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Journal of Mathematical Biology

, Volume 74, Issue 1–2, pp 77–97 | Cite as

RNA Pol II transcription model and interpretation of GRO-seq data

  • Manuel E. LladserEmail author
  • Joseph G. Azofeifa
  • Mary A. Allen
  • Robin D. Dowell
Article

Abstract

A mixture model and statistical method is proposed to interpret the distribution of reads from a nascent transcriptional assay, such as global run-on sequencing (GRO-seq) data. The model is annotation agnostic and leverages on current understanding of the behavior of RNA polymerase II. Briefly, it assumes that polymerase loads at key positions (transcription start sites) within the genome. Once loaded, polymerase either remains in the initiation form (with some probability) or transitions into an elongating form (with the remaining probability). The model can be fit genome-wide, allowing patterns of Pol II behavior to be assessed on each distinct transcript. Furthermore, it allows for the first time a principled approach to distinguishing the initiation signal from the elongation signal; in particular, it implies a data driven method for calculating the pausing index, a commonly used metric that informs on the behavior of RNA polymerase II. We demonstrate that this approach improves on existing analyses of GRO-seq data and uncovers a novel biological understanding of the impact of knocking down the Male Specific Lethal (MSL) complex in Drosophilia melanogaster.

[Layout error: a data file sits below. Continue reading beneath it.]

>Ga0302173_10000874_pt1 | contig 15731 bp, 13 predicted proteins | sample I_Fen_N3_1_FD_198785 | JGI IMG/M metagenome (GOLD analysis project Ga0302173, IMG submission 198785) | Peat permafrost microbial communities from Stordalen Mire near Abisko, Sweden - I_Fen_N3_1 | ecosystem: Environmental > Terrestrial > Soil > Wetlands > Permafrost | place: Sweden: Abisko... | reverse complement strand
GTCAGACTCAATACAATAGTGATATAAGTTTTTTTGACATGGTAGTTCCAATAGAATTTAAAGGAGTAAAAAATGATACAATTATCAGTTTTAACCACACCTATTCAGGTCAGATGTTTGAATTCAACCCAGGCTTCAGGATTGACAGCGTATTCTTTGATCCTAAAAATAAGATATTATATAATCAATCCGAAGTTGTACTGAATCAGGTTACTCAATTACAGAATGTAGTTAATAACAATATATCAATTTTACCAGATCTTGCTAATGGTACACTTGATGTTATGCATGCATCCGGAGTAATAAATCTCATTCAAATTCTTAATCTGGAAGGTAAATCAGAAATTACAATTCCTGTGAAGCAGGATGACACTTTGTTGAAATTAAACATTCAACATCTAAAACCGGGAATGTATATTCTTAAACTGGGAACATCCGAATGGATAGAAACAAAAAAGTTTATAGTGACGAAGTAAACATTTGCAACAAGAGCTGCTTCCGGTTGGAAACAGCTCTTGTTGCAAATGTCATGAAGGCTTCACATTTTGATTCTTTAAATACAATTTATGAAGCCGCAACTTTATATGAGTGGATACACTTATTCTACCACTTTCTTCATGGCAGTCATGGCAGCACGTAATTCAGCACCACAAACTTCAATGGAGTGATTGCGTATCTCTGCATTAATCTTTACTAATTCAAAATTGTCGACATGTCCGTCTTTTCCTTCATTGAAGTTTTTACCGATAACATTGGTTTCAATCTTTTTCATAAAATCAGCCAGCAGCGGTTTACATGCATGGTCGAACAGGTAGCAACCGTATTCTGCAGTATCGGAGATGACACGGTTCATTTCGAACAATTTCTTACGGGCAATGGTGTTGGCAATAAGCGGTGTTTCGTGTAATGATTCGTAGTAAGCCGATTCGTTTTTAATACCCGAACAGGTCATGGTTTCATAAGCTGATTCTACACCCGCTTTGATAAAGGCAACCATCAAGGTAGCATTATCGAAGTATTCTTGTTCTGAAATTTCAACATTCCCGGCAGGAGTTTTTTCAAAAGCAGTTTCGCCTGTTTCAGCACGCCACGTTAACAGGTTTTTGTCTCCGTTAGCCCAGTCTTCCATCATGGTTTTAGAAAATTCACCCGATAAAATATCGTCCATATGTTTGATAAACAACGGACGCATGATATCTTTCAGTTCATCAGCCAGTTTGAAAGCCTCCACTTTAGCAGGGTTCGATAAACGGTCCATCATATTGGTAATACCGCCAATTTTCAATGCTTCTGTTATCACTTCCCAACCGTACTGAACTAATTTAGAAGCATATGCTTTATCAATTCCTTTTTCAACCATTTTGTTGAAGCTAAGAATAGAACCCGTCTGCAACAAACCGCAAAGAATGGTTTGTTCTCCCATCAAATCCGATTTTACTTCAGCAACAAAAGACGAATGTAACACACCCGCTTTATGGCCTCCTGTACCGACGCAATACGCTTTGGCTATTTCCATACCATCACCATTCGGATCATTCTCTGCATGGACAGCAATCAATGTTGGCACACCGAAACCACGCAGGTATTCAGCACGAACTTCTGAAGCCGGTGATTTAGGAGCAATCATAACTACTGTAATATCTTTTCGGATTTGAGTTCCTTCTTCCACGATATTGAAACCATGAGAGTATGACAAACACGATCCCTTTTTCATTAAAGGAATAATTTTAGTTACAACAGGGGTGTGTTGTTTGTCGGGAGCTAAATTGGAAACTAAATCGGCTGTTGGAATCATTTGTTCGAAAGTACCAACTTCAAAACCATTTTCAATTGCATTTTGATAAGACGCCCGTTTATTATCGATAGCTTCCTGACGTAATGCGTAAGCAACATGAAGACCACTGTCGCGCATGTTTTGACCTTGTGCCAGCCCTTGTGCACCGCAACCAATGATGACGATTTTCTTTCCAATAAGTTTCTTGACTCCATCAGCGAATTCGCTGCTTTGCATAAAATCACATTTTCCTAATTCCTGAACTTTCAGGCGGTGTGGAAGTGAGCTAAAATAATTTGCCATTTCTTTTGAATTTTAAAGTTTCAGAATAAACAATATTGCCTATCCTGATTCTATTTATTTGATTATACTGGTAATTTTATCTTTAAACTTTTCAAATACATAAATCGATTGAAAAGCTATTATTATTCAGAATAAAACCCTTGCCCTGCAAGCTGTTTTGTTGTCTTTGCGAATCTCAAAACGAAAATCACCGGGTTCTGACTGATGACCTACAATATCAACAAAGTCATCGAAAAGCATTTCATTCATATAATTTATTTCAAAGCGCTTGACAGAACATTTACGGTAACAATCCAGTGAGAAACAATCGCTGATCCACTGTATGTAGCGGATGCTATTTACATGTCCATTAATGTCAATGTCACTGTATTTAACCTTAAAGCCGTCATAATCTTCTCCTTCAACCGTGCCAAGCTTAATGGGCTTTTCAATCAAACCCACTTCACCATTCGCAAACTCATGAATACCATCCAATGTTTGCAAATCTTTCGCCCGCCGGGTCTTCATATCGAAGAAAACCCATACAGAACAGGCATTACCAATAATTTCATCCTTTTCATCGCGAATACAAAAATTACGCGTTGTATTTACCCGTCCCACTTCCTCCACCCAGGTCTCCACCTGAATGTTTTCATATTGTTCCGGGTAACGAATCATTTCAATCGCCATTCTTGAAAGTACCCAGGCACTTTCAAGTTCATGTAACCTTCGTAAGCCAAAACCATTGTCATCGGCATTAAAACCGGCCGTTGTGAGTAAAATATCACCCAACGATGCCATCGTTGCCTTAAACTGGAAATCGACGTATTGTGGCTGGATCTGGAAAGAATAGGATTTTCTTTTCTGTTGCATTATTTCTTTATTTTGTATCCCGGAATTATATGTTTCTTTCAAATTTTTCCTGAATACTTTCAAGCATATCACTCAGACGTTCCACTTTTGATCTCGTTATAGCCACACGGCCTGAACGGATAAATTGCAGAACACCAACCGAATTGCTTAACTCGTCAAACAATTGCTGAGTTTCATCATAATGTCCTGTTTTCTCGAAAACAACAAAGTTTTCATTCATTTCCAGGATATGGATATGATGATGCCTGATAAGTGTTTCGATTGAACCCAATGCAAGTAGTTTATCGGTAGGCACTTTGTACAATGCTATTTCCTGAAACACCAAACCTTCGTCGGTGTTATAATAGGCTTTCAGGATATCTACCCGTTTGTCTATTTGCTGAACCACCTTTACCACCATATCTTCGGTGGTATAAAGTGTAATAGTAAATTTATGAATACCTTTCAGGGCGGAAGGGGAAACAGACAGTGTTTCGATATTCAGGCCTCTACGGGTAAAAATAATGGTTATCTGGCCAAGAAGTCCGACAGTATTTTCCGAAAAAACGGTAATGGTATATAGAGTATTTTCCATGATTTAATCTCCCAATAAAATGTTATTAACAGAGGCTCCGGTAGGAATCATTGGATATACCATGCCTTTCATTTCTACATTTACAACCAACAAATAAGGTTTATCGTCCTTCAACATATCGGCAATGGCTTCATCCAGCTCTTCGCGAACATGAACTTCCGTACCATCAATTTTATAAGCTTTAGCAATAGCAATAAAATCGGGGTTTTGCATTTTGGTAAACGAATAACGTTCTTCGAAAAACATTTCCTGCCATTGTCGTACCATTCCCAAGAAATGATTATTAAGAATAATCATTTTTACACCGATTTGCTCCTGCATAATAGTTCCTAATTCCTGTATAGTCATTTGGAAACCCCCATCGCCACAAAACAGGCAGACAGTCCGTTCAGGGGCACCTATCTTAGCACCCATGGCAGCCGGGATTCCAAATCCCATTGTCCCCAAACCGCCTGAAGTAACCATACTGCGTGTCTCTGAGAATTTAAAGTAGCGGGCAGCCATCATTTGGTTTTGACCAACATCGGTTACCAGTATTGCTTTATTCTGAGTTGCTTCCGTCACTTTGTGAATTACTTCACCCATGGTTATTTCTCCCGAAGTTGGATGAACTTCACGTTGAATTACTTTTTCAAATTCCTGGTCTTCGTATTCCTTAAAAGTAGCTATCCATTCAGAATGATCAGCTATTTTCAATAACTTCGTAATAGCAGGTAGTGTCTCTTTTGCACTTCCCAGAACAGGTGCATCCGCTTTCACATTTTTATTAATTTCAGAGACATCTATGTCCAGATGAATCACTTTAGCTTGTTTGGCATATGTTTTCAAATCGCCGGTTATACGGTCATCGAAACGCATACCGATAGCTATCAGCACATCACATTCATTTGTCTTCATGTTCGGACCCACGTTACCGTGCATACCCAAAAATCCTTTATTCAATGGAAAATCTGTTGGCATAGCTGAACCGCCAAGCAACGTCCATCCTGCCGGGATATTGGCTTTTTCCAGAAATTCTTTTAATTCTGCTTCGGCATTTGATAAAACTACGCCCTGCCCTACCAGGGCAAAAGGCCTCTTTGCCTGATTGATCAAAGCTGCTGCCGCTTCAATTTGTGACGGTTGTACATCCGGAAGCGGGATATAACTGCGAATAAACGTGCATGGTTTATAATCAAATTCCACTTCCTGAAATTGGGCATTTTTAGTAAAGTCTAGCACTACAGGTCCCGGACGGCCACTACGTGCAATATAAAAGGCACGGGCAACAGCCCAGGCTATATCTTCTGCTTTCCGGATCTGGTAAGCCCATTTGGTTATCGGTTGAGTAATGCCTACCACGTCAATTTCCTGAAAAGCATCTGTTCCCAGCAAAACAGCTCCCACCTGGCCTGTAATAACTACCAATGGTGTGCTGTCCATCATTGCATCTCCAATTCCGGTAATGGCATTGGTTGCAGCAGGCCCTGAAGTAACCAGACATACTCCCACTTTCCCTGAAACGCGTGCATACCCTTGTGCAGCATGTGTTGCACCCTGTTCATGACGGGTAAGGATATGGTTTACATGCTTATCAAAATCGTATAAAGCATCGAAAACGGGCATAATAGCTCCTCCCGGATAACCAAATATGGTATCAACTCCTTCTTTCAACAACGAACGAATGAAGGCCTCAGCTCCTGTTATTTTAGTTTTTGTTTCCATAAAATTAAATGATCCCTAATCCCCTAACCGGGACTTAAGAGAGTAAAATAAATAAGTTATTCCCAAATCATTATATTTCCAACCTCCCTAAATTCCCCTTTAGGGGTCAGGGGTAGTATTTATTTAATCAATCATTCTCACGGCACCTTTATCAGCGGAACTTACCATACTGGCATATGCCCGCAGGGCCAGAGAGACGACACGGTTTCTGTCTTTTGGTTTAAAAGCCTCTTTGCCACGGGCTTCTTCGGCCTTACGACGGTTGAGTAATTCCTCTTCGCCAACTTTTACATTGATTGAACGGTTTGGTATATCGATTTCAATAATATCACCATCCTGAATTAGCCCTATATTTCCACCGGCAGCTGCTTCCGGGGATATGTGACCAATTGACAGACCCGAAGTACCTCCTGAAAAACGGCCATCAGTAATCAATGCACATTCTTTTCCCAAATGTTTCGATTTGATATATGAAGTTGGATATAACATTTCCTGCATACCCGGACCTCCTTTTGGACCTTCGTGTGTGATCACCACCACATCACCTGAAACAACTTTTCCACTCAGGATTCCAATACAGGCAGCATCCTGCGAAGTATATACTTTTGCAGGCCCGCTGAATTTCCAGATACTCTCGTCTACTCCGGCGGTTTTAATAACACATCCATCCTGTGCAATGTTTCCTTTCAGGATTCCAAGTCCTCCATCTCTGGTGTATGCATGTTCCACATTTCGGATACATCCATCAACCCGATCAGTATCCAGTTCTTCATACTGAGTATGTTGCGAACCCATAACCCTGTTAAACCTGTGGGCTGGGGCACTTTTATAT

Keywords

Double Geometric distribution Elongation Gene GRO-seq Initiation Pausing index RNA polymerase  

Mathematics Subject Classification

Primary 62P10 92B10 92B15 92D20 Secondary 62-07  62F10 92C40 

Notes

Acknowledgments

We would like to thank Josephina Hendrix for assistance with analysis of publicly available datasets. This work was funded in part by a NSF IGERT Grant number 1144807 (MEL, JGA, RDD), a Sie Postdoctoral Fellowship (MAA), the Boettcher Foundation’s Webb-Waring Biomedical Research program (RDD) and a NSF ABI DBI-12624L0 (RDD). The authors acknowledge the BioFrontiers Computing Core at the University of Colorado Boulder for providing High Performance Computing resources (NIH 1S10OD012300) supported by BioFrontiers’ IT.

Compliance with ethical standards

Conflict of interest

No competing financial interests exist.

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Copyright information

© Springer-Verlag Berlin Heidelberg 2016

Authors and Affiliations

  • Manuel E. Lladser
    • 1
    Email author
  • Joseph G. Azofeifa
    • 2
  • Mary A. Allen
    • 3
  • Robin D. Dowell
    • 4
  1. 1.Department of Applied MathematicsUniversity of ColoradoBoulderUSA
  2. 2.Department of Computer ScienceUniversity of ColoradoBoulderUSA
  3. 3.BioFrontiers InstituteUniversity of ColoradoBoulderUSA
  4. 4.BioFrontiers Institute and Department of Molecular, Cellular and Developmental BiologyUniversity of ColoradoBoulderUSA

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